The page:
Leucorrhinia dubia (Vander Linden, 1825)
Status in Britain and Ireland:
scarce and local
Endangered (GB Red List)
Overall body length 31-36mm
Hindwing length 23-28mm
May to July
Photograph © B. Kemp
Male White-faced Darter
The distinctive feature of this species is the white frons. The abdomen and thorax are mainly black (see additional photographs also). The abdomen is slightly waisted at segment 3 and has red markings on segments 1-7 and at the articulations of segments 8-10. The thorax has 2 red side stripes and red antehumeral stripes. Between the wings are also several red spots. The wings are clear apart from brown marks at the bases. The pterostigma are dark brown and unusually broad and rounded. The eyes are dark and the legs are black. Immature males have yellow markings which become red with maturity and then darken as the insect ages.
Photograph © B. Kemp
Female White-faced Darter
The female also has the distinctive white frons and is stouter with a parallel sided abdomen. The body markings are almost identical to the male, but are yellow and slightly larger than on the male. Again this colour darkens with age and may even redden.
Black Darter may be found in similar habitat though the flight season is later in the summer. Black Darters do not have the distinctive white frons. Mature males are mostly black with a distinctive 3 spot pattern on the side of the thorax. Female and immature male black darters both have a distinctive black triangle present on the top of the thorax, not antehumeral stripes.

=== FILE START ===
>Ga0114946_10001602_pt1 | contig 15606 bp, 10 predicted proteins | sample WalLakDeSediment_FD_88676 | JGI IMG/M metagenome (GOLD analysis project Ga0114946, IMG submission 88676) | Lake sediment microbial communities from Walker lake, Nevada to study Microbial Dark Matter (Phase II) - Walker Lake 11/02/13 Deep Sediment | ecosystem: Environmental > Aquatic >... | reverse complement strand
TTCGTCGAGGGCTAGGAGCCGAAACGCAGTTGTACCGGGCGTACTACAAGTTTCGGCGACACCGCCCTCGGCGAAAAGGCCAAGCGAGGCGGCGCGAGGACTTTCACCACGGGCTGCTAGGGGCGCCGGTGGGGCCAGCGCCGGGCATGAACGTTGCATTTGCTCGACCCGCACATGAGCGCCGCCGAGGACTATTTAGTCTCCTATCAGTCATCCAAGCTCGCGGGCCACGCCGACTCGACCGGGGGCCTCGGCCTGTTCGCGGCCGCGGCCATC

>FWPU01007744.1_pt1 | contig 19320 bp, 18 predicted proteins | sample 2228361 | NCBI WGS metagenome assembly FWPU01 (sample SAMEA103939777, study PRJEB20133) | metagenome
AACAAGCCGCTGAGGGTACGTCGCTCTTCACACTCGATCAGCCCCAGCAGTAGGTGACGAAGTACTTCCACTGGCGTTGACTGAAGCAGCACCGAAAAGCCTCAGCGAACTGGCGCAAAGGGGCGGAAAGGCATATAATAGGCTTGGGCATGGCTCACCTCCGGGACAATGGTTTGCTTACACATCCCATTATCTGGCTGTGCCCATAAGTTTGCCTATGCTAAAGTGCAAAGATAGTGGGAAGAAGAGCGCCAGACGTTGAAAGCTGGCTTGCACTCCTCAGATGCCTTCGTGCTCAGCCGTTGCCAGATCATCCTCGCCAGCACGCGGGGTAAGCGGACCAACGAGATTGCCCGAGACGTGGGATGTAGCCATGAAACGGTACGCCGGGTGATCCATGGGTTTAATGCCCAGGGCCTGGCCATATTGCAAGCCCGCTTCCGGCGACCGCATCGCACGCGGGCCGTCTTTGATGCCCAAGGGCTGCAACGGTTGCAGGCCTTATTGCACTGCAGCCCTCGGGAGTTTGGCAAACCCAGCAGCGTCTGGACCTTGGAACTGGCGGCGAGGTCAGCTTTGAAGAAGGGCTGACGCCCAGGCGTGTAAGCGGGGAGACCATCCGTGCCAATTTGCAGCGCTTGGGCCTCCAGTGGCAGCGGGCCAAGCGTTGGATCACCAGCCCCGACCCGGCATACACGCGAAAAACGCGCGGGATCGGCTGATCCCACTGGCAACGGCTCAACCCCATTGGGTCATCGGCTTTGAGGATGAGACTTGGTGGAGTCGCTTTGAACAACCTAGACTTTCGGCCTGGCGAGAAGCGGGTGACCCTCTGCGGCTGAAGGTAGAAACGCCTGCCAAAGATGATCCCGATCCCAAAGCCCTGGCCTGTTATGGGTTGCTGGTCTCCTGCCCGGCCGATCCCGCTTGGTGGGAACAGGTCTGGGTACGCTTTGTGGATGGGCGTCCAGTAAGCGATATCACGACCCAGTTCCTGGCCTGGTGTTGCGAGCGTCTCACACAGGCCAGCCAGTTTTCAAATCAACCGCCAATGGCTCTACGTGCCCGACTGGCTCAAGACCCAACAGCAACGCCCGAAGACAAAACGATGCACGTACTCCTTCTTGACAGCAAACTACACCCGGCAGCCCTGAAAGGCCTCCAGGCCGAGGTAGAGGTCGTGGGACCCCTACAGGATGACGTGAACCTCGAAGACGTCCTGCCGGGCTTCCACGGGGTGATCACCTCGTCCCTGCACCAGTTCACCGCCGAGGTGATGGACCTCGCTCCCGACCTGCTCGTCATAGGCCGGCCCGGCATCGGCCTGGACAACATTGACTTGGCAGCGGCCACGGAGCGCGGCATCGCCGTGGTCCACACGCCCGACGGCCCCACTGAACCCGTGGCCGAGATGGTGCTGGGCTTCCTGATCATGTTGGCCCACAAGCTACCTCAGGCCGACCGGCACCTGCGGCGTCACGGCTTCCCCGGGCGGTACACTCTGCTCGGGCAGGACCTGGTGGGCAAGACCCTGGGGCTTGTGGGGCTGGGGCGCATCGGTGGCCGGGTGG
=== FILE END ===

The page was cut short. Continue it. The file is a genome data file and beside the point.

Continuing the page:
Males occupy small territories and are not really aggressive, only leaving their perch to investigate rather than engage in battle. Their flight is rapid, erratic and low over the water. They can be found perched either amongst bogside vegetation or on bare ground. Females tend to keep away from water unless ovipositing and perch in nearby trees, bushes or other vegetation. Males couple with females and adopt the mating wheel position before retiring to nearby vegetation or onto bare ground where copulation takes place. On completion the female oviposits alone amongst the floating sphagnum or other such aquatic plant while the male remains in close attendance.
Bog pools on mosses and moors where sphagnum is plentiful.
Listed as Endangered due to an observed decline in the UK and the fact it has a northerly severely fragmented population. Shropshire is therefore of great importance and though records exist at Wem Moss (1980) and Clarepool Moss (1963), the only Shropshire site where White-faced Darter is currently recorded is Whixall Moss. Records at this site date from 1932 to the present day. The thriving population at Whixall Moss is well recorded and in 2013, 100 exuviae were recorded in one record alone. This species is poor at dispersing and recently numbers of larvae from Whixall Moss have been moved to a site in Delamere Forest, Cheshire as part of a reintroduction programme. A very unusual and presumably ‘one off’ sighting was made in May 2020 in a garden in Woore, NE Shropshire.
Where to see in Shropshire